The town hall of St. Johann shows great similarities with the facade of the New Town Hall. Georg Hauberrisser also made the design for the facade of the town hall. Since there was only one design for the St. Johann Town Hall, it appears more balanced than the New Town Hall, which was built over 3 periods. Hauberrisser combined different parts of the building with different heights for the facade of the town hall. He used facade cladding and design extensions.

One compares the works of Hauberrisser with those of Friedrich von Schmidt, his teacher. Friedrich von Schmidt built the Vienna City Hall and its facade. Hauberrisser used various ornaments, elements, balconies and cladding that breathed more life into his designs and made them look fascinating.

His work was also linked to that of the Zentralblatt der Bauverwaltung in Berlin. His creativity and the way in which he designed the town halls for the city of Munich resembled the works of the Zentralblatt of the building administration.

Reconstruction of the New Town Hall after the Second World War and the American contribution.

The New Town Hall suffered damage in the air raids of World War II. Reconstruction was necessary after the war. During this time, the New Town Hall was extended by another floor. With the help of American donations, the reconstruction was fully completed before the end of the 1990s. The design of the windows contains motifs from religion, culture, international and regional background. Although torn up towards the end of World War II, they were all restored during the reconstruction.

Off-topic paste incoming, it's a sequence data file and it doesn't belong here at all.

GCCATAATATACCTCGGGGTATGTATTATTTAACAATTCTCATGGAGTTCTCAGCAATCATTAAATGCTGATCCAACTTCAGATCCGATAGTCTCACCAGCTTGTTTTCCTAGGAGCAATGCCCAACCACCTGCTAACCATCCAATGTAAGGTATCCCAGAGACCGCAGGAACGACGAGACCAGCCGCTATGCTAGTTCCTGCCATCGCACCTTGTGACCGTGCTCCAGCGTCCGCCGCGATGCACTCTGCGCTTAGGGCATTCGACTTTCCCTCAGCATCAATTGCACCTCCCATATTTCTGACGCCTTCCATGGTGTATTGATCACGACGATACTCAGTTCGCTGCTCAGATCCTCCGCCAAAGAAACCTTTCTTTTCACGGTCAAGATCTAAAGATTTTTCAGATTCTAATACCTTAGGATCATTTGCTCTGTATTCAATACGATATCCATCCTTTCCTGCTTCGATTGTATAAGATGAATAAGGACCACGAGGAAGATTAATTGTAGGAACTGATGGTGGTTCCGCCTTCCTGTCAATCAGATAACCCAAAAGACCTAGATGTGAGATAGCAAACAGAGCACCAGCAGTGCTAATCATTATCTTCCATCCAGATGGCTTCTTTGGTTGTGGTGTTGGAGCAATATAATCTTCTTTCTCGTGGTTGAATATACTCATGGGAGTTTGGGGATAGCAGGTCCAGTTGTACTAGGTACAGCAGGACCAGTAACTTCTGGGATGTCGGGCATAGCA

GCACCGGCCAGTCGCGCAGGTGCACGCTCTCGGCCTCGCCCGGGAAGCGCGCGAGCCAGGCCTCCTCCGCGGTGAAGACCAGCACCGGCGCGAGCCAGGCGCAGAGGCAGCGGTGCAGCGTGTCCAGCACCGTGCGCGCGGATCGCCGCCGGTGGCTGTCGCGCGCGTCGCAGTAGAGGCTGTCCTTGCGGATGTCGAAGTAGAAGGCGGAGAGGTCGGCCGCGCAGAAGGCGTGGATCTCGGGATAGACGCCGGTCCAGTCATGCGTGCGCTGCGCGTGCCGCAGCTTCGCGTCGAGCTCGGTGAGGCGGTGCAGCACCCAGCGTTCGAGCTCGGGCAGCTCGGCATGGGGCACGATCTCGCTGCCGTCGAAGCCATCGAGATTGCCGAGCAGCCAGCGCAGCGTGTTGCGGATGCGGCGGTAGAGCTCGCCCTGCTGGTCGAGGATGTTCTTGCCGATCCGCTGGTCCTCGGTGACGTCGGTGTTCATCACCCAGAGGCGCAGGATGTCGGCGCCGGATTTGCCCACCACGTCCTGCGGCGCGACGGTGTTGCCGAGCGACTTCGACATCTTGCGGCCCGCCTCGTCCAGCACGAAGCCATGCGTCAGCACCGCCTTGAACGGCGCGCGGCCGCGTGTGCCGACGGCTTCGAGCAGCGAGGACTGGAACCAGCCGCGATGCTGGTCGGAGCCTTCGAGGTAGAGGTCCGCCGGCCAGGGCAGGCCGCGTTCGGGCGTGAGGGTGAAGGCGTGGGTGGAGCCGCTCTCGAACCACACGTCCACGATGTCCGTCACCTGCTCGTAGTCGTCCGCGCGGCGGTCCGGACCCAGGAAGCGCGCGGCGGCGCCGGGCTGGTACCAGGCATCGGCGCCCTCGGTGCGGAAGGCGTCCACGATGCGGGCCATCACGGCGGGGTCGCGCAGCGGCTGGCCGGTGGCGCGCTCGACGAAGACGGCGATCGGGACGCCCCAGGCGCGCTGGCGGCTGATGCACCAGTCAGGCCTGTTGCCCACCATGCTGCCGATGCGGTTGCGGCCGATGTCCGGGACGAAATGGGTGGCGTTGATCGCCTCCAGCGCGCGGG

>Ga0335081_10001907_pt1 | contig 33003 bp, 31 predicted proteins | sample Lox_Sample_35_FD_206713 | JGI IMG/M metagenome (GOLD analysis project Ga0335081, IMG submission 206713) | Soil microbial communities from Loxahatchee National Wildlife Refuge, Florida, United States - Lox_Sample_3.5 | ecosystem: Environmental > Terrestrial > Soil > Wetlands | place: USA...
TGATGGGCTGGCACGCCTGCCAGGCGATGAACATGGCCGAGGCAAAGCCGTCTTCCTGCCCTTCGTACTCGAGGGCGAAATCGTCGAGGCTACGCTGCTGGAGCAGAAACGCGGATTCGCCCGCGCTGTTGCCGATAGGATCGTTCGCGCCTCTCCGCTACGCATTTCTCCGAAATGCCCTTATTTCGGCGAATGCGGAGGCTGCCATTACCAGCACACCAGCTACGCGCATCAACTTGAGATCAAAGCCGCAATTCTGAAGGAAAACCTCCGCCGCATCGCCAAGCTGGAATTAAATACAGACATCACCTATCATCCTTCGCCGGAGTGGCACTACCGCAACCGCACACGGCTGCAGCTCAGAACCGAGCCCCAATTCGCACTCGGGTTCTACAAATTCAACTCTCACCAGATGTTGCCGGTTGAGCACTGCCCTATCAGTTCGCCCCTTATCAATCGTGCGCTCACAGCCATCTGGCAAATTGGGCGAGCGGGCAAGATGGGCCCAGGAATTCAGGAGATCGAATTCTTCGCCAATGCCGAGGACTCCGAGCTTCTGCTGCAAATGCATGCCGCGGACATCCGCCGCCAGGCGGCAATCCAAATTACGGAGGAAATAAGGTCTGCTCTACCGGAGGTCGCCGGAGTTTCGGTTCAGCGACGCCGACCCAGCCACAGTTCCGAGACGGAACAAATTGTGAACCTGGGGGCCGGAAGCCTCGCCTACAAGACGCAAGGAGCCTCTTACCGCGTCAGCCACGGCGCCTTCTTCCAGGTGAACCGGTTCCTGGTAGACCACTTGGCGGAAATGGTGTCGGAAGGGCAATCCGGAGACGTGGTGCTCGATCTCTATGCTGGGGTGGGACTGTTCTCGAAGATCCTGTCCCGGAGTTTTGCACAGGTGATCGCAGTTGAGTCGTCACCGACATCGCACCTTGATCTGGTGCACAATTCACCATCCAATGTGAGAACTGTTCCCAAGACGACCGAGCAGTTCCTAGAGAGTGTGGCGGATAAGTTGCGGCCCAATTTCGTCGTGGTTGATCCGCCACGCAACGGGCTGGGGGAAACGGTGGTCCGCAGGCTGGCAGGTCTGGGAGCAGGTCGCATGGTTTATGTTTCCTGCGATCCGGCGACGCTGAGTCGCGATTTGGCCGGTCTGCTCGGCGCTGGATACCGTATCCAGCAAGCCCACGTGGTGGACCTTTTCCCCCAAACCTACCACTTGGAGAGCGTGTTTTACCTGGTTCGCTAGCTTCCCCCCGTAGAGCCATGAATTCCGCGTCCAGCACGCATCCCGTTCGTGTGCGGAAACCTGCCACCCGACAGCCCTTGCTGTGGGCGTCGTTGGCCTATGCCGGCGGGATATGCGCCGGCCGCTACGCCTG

Monuments in the New Town Hall

The monuments of the New Town Hall are mainly made of brick and limestone. Built on an area of 9,159 square meters, the entire building takes up about 77% of this area. The open spaces are well decorated to suit the taste of the New Town Hall.

There are various monuments in the New Town Hall. In the middle of 2 buildings on Marienplatz there is a statue depicting the Prince Regent. Other monuments are those of the first four kings and founders of Munich. There are also water fountains and many other historical images.

Other features of the New Town Hall

There are over 400 rooms in the New Town Hall. Behind the main building facing Marienplatz is a park known as Marienhof. The famous Ratskeller restaurant is located here in the basement. The restaurant is always busy with tourists pouring in and out every day.

On the top floor there are many rooms that are rented out to small traders as shops. As a tourist you can buy your souvenirs here. The visitor center office is also located on this floor, where you can ask various tourist questions.

Events in the New Town Hall

Most of Munich’s major events take place in the New Town Hall. Different rooms are used for this. There is a conference room for the city council meetings. In the town hall there are also various departments of the city administration and the mayor’s office.

The mayor’s office is on the floor directly below the carillon. The view of the huge clock from here is breathtaking.

Music concerts, honorary awards, various receptions for dignitaries and meetings of sports clubs also take place in the town hall.
Would you like to know more?

So that’s it then. You will definitely have a lot of fun in the New Town Hall. It’s a huge place so you have to plan your tour carefully. But don’t worry, I’ll give you the best possible tour of the New Town Hall.

Don’t forget to bring your cameras, this is a great place to take great photos!